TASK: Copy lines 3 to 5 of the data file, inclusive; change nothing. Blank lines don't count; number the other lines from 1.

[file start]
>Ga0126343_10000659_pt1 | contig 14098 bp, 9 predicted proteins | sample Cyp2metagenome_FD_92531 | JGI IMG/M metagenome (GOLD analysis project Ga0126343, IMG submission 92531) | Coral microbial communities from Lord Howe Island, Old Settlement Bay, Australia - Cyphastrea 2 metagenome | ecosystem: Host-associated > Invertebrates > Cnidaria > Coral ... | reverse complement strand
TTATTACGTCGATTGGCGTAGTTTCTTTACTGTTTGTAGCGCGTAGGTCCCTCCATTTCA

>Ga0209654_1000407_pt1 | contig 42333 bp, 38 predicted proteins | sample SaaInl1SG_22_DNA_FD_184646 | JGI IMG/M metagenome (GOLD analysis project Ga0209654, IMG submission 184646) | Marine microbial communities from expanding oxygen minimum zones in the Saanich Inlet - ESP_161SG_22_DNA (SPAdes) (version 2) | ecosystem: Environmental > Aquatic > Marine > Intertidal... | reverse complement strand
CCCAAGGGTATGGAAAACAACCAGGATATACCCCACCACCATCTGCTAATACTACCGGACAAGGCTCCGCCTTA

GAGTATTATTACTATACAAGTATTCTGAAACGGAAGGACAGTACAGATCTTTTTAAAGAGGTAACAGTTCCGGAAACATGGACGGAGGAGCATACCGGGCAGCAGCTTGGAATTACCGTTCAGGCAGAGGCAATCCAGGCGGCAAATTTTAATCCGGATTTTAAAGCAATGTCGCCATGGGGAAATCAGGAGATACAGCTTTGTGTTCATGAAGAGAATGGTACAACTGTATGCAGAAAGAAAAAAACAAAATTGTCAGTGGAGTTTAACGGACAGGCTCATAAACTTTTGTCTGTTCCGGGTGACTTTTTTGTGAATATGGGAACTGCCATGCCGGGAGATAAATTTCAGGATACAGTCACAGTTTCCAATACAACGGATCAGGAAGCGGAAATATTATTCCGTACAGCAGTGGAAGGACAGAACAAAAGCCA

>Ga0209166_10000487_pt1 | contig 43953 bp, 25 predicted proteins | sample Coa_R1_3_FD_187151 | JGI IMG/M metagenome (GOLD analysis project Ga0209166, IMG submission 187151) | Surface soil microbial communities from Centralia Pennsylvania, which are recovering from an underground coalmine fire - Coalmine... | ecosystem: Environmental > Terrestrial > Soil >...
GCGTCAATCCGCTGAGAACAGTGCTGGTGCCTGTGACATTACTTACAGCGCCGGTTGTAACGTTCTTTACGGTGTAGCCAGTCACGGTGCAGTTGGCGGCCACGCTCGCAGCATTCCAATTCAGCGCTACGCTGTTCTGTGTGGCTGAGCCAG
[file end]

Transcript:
>Ga0209654_1000407_pt1 | contig 42333 bp, 38 predicted proteins | sample SaaInl1SG_22_DNA_FD_184646 | JGI IMG/M metagenome (GOLD analysis project Ga0209654, IMG submission 184646) | Marine microbial communities from expanding oxygen minimum zones in the Saanich Inlet - ESP_161SG_22_DNA (SPAdes) (version 2) | ecosystem: Environmental > Aquatic > Marine > Intertidal... | reverse complement strand
CCCAAGGGTATGGAAAACAACCAGGATATACCCCACCACCATCTGCTAATACTACCGGACAAGGCTCCGCCTTA

GAGTATTATTACTATACAAGTATTCTGAAACGGAAGGACAGTACAGATCTTTTTAAAGAGGTAACAGTTCCGGAAACATGGACGGAGGAGCATACCGGGCAGCAGCTTGGAATTACCGTTCAGGCAGAGGCAATCCAGGCGGCAAATTTTAATCCGGATTTTAAAGCAATGTCGCCATGGGGAAATCAGGAGATACAGCTTTGTGTTCATGAAGAGAATGGTACAACTGTATGCAGAAAGAAAAAAACAAAATTGTCAGTGGAGTTTAACGGACAGGCTCATAAACTTTTGTCTGTTCCGGGTGACTTTTTTGTGAATATGGGAACTGCCATGCCGGGAGATAAATTTCAGGATACAGTCACAGTTTCCAATACAACGGATCAGGAAGCGGAAATATTATTCCGTACAGCAGTGGAAGGACAGAACAAAAGCCA